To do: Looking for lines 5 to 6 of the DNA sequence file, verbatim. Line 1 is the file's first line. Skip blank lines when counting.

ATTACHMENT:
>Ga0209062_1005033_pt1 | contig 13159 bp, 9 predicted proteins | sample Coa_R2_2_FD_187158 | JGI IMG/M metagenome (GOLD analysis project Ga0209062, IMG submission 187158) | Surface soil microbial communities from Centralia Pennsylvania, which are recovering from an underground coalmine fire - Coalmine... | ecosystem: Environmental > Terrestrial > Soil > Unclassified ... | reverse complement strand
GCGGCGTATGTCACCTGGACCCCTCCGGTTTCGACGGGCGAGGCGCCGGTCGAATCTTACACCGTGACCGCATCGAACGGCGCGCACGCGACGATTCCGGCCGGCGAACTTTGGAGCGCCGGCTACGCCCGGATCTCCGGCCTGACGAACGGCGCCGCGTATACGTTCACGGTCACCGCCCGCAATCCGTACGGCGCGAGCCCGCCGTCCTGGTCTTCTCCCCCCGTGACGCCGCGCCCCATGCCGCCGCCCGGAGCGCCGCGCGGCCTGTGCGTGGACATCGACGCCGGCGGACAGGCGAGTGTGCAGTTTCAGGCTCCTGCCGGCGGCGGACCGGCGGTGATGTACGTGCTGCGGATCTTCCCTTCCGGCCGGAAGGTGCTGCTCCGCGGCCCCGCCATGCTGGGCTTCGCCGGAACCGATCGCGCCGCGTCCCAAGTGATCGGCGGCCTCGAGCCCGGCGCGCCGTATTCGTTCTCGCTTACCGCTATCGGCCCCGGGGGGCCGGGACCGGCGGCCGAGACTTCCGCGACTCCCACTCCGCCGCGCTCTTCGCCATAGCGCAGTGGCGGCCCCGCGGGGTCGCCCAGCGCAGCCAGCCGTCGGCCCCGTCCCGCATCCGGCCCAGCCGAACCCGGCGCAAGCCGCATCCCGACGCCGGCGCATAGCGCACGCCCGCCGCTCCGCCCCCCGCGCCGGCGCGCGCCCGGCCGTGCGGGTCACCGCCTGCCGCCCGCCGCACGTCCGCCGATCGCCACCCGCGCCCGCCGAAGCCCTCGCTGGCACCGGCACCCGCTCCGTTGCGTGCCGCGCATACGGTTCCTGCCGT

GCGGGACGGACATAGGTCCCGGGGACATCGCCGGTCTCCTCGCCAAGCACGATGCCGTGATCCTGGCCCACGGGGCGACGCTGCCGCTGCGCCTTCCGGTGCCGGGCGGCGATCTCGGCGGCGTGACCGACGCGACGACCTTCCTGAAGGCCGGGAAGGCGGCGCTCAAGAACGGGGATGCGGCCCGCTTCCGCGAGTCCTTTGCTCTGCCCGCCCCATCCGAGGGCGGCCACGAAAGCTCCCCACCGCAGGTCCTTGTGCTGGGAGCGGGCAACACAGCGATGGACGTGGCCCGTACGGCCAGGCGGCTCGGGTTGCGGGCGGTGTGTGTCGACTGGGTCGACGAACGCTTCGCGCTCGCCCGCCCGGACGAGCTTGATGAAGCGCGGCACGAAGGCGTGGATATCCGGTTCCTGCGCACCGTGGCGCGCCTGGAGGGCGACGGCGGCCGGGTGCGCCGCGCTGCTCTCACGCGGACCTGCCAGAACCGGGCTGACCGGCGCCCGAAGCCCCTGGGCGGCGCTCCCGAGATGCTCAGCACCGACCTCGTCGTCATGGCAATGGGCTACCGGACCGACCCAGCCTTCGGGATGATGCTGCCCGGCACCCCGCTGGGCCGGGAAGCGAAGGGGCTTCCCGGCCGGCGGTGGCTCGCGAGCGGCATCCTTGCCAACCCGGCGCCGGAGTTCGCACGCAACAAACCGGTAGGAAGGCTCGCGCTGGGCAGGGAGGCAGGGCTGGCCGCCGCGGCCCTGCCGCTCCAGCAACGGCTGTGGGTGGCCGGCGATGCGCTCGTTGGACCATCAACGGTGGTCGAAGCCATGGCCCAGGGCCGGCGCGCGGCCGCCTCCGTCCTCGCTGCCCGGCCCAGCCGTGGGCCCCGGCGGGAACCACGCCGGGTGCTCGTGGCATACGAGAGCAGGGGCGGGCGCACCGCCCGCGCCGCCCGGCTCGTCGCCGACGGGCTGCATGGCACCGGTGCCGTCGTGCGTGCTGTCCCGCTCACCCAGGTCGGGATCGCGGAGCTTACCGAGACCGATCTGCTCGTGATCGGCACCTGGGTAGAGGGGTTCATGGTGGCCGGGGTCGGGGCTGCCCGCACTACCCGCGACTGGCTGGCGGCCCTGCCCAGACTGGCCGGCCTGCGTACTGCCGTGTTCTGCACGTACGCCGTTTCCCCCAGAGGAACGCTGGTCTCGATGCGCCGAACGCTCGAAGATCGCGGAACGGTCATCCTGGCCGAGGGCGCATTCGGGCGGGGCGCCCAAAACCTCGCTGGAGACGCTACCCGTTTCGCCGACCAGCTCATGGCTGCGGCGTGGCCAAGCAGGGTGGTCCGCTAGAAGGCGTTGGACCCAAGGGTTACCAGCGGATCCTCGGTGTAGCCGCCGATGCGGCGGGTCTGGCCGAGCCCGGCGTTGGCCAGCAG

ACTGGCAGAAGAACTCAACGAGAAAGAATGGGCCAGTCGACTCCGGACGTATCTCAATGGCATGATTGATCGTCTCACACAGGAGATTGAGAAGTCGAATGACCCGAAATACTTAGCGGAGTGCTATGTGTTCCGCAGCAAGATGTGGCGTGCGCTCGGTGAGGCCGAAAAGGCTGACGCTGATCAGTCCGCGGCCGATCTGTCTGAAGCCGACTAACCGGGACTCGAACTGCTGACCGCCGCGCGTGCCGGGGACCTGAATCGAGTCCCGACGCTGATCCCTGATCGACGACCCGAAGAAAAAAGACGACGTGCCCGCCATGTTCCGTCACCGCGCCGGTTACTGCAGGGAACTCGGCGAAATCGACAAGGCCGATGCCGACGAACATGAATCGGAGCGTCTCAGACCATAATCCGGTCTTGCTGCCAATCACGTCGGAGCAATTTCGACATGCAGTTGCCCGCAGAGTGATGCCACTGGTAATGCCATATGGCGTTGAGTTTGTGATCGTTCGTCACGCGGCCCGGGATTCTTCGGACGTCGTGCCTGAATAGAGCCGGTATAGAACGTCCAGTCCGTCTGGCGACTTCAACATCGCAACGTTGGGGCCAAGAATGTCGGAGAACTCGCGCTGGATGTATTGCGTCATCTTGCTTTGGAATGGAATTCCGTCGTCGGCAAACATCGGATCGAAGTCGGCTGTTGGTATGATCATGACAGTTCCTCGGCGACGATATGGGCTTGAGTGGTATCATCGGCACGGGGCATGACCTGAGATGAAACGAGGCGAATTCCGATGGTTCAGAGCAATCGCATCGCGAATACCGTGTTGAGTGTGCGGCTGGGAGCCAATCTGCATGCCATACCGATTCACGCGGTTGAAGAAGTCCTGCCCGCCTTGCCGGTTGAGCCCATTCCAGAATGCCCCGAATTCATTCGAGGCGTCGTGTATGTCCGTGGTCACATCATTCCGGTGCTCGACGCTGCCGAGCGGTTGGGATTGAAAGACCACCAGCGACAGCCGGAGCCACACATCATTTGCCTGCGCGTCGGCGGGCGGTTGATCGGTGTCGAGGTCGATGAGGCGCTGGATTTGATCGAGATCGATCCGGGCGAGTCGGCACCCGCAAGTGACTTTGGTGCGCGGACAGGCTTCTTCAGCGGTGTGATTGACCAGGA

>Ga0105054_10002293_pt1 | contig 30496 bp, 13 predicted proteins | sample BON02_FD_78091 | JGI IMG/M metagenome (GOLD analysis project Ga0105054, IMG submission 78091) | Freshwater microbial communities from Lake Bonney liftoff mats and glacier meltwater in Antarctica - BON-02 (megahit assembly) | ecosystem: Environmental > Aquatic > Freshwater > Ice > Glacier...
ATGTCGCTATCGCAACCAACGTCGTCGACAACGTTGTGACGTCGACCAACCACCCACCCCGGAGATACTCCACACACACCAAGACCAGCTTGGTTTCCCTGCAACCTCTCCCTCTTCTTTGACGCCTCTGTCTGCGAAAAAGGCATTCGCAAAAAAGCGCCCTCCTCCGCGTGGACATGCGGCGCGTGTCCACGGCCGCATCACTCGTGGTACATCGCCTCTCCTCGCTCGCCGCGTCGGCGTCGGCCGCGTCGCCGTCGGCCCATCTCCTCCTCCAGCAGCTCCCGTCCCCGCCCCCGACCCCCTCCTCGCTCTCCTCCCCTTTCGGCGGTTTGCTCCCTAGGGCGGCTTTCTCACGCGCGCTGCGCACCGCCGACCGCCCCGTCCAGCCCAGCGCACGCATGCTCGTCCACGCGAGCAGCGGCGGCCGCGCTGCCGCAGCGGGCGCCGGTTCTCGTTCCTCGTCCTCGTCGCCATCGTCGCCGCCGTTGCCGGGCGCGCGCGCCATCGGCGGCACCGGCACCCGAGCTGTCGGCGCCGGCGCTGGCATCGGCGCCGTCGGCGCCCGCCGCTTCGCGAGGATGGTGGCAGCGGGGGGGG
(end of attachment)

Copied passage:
>Ga0105054_10002293_pt1 | contig 30496 bp, 13 predicted proteins | sample BON02_FD_78091 | JGI IMG/M metagenome (GOLD analysis project Ga0105054, IMG submission 78091) | Freshwater microbial communities from Lake Bonney liftoff mats and glacier meltwater in Antarctica - BON-02 (megahit assembly) | ecosystem: Environmental > Aquatic > Freshwater > Ice > Glacier...
ATGTCGCTATCGCAACCAACGTCGTCGACAACGTTGTGACGTCGACCAACCACCCACCCCGGAGATACTCCACACACACCAAGACCAGCTTGGTTTCCCTGCAACCTCTCCCTCTTCTTTGACGCCTCTGTCTGCGAAAAAGGCATTCGCAAAAAAGCGCCCTCCTCCGCGTGGACATGCGGCGCGTGTCCACGGCCGCATCACTCGTGGTACATCGCCTCTCCTCGCTCGCCGCGTCGGCGTCGGCCGCGTCGCCGTCGGCCCATCTCCTCCTCCAGCAGCTCCCGTCCCCGCCCCCGACCCCCTCCTCGCTCTCCTCCCCTTTCGGCGGTTTGCTCCCTAGGGCGGCTTTCTCACGCGCGCTGCGCACCGCCGACCGCCCCGTCCAGCCCAGCGCACGCATGCTCGTCCACGCGAGCAGCGGCGGCCGCGCTGCCGCAGCGGGCGCCGGTTCTCGTTCCTCGTCCTCGTCGCCATCGTCGCCGCCGTTGCCGGGCGCGCGCGCCATCGGCGGCACCGGCACCCGAGCTGTCGGCGCCGGCGCTGGCATCGGCGCCGTCGGCGCCCGCCGCTTCGCGAGGATGGTGGCAGCGGGGGGGG